Since the Maa-nulth Final Agreement came into effect over a decade ago, a hole has existed right in the middle of the Ka:'yu:'k't'h'/Che:k'tles7et'h' First Nations treaty settlement land. Amid an ongoing housing shortage in its village on the northwest coast of Vancouver Island - with pressing needs for infrastructural upgrades - the 40 acres that remained under the ownership of the region’s school district lingered over the years as a barrier to the First Nation gaining the full self-determination that it had fought decades for leading up the Maa-nulth treaty.
But this is now set to change, with an agreement for School District 84 to transfer ownership of the land to Ka:'yu:'k't'h'/Che:k'tles7et'h'. After the First Nation gains authority over the property SD84 will continue to run the Kyuquot Elementary Secondary School, according to a memorandum of understanding signed between the school district and Ka:'yu:'k't'h'/Che:k'tles7et'h' on Oct. 24.
Taking care of the “donut hole in treaty land” is an important addition for the First Nation in how it develops its main village of Houpsitas, according to Jeff Nielson, Ka:'yu:'k't'h'/Che:k'tles7et'h'’s director of Lands and Resources.
“I think the attitudes [of] both the school district and the ministries responsible for ownership of land have changed,” he said, reflecting on how things have developed since the treaty came into effect in 2011.
Years after the treaty was implemented, Dean Johnson, SD 84’s director of Instruction, Operations and Technology, approached the First Nation about the school property.
“I remember pulling out the map and thinking, ‘Oh my goodness, there’s this big chunk of land that the nation doesn’t even own. How can they develop and build around it?’,” said Johnson. “This didn’t sit right with me.”
“The school district still has effective ownership of the school property, but they’re only using a quarter of the property,” explained Nielson. “It means that the nations can use the rest of the property, and that’s fully accessible to the nations.”
The ownership transfer comes at no cost to the First Nation, and as SD84 continues to run the school provincial funding for maintenance and expanding the facility will still be available.
The ownership transition was announced in the school’s newly renovated gymnasium. When the community celebrated the signing of the agreement the paint was barely dry in the newly expanded gym, which grew from half to full size over the summer months.
At the Oct. 24 event Johnson expressed hope that ownership transition will lead to improved maintenance of the remote community’s school.
“When I became the facilities director, I came up to the school and saw that it wasn’t up to standard,” he said. “It wasn’t because of anything about the nation or even anything about the school district; it’s a hard place to maintain facilities. Crews would come up and try and work on things, but they didn’t always have the right materials, and over a period of years the school began to be quite run down.”
“It’s been a great joy of mine to see the school being rebuilt and renovated,” said Johnson.
Ka:'yu:'k't'h'/Che:k'tles7et'h' is in the middle of planning how the acquired land will be developed, said Nielson. He expects that the full ownership transition will be completed next year, making the school district property treaty settlement land.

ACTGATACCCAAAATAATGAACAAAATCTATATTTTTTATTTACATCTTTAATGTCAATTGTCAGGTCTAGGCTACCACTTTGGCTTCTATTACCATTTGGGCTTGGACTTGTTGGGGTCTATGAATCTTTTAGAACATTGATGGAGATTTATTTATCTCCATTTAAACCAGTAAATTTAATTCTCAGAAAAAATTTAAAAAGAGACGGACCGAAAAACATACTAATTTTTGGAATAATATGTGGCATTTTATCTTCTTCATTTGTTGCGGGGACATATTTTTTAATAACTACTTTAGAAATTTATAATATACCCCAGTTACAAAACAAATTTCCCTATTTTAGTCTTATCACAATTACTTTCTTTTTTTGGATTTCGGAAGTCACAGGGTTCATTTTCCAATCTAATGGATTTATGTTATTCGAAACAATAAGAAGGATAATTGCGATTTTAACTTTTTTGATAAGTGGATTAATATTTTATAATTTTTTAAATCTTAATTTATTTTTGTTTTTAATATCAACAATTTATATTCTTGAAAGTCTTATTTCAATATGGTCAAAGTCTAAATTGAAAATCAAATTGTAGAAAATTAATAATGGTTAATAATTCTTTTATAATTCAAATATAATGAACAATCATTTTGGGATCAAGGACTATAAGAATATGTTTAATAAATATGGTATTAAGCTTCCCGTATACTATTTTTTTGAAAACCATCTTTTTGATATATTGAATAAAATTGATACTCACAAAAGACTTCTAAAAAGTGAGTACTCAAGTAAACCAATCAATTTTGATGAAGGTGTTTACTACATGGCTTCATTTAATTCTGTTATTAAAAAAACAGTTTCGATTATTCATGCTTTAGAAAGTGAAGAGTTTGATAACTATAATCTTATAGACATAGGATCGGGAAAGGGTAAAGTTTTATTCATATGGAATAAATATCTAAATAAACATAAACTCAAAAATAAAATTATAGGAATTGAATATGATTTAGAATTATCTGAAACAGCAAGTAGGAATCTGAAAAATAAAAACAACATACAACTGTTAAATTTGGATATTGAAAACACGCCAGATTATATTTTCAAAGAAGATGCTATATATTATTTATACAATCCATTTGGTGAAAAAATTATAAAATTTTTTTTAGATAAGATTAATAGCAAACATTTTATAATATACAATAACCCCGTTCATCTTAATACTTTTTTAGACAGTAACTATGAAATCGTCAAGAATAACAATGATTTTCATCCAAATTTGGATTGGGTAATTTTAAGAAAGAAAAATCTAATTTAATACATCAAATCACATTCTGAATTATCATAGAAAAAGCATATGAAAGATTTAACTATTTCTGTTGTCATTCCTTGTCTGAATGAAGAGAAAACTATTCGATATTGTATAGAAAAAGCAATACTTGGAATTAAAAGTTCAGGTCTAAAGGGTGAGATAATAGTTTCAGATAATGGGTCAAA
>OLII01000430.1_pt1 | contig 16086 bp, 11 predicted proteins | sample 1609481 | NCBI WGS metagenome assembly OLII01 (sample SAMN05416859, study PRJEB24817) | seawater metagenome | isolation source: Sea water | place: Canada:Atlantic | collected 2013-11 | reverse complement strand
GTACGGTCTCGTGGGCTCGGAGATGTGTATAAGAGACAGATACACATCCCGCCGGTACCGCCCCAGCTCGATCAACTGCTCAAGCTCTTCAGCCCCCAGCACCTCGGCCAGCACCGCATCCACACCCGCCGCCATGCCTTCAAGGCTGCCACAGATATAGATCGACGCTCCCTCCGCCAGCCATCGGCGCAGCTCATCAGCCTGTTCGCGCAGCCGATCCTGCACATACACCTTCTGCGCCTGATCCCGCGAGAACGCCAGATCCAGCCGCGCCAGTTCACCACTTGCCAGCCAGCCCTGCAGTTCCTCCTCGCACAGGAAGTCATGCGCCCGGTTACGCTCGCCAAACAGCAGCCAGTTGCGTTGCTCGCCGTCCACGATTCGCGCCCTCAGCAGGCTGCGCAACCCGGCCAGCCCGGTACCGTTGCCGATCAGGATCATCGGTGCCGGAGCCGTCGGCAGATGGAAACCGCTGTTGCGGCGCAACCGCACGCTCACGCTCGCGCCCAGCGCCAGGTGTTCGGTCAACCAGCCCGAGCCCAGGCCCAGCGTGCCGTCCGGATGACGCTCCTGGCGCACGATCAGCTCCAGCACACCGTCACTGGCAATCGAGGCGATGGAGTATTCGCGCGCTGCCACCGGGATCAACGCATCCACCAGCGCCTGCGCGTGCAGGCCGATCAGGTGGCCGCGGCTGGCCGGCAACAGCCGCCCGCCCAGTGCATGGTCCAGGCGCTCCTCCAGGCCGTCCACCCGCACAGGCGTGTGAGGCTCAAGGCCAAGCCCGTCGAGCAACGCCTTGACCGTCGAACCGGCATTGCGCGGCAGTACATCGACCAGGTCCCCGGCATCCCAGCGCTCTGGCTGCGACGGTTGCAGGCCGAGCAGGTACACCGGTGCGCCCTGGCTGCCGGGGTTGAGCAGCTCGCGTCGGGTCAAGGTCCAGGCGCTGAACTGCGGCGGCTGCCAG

“When that happens we’ll be able to determine what goes where and will be subject to Strathcona Regional District bylaws," noted Nielson. “The only road out of the village goes through this property, so it is the logical place where you would start to build more when you have the ability to do that.”
First graduating class in 1998
As a youth Ka:'yu:'k't'h'/Che:k'tles7et'h' member Kevin Jules moved to Houpsitas to attend the KESS for his high school years. He moved in with his grandmother, the late Patricia Nicolaye, who had converted a small kitchen in her house to make another bedroom.
“Three bedrooms, and we had 13 of us living in there. It was a tiny little old house,” recalled Jules. “My mother passed away in 1999, so that was when we all moved in with my grandmother, she took us all in. There was a lot of us in the house, but she got us up every day for breakfast, got us out. She’s the one who got us up every morning, got us motivated to go to school, telling us how important it was.”
Jules graduated from KESS in 2000, the third Grade 12 group since the school began including the senior grades in 1998. Before then teenagers had to move away from the community to continue their high school studies, staying in Campbell River or elsewhere with any family who could house them.
“That took a lot from our community,” said Jules, who serves as a legislative member for the First Nation. “We still have people who moved away for their children’s education, who can’t come back because of our lack of infrastructure. We can’t build any more houses at the moment. The capacity of our electricity outloads, we can’t add to it.”
Jules worked at KESS as an education assistant after graduating, but in the years since he has been unable to return to the Ka:'yu:'k't'h'/Che:k'tles7et'h' village due to the lack of infrastructure for housing.
“I’ve been wanting a house here for a long time, I had to move due to a lack of housing,” he said, hoping that the necessary electrical and sewage services can be improved to finally bring more homes to Houpsitas. “Maybe one day I can bring my son and he can go to school here.”
Awakening to opportunities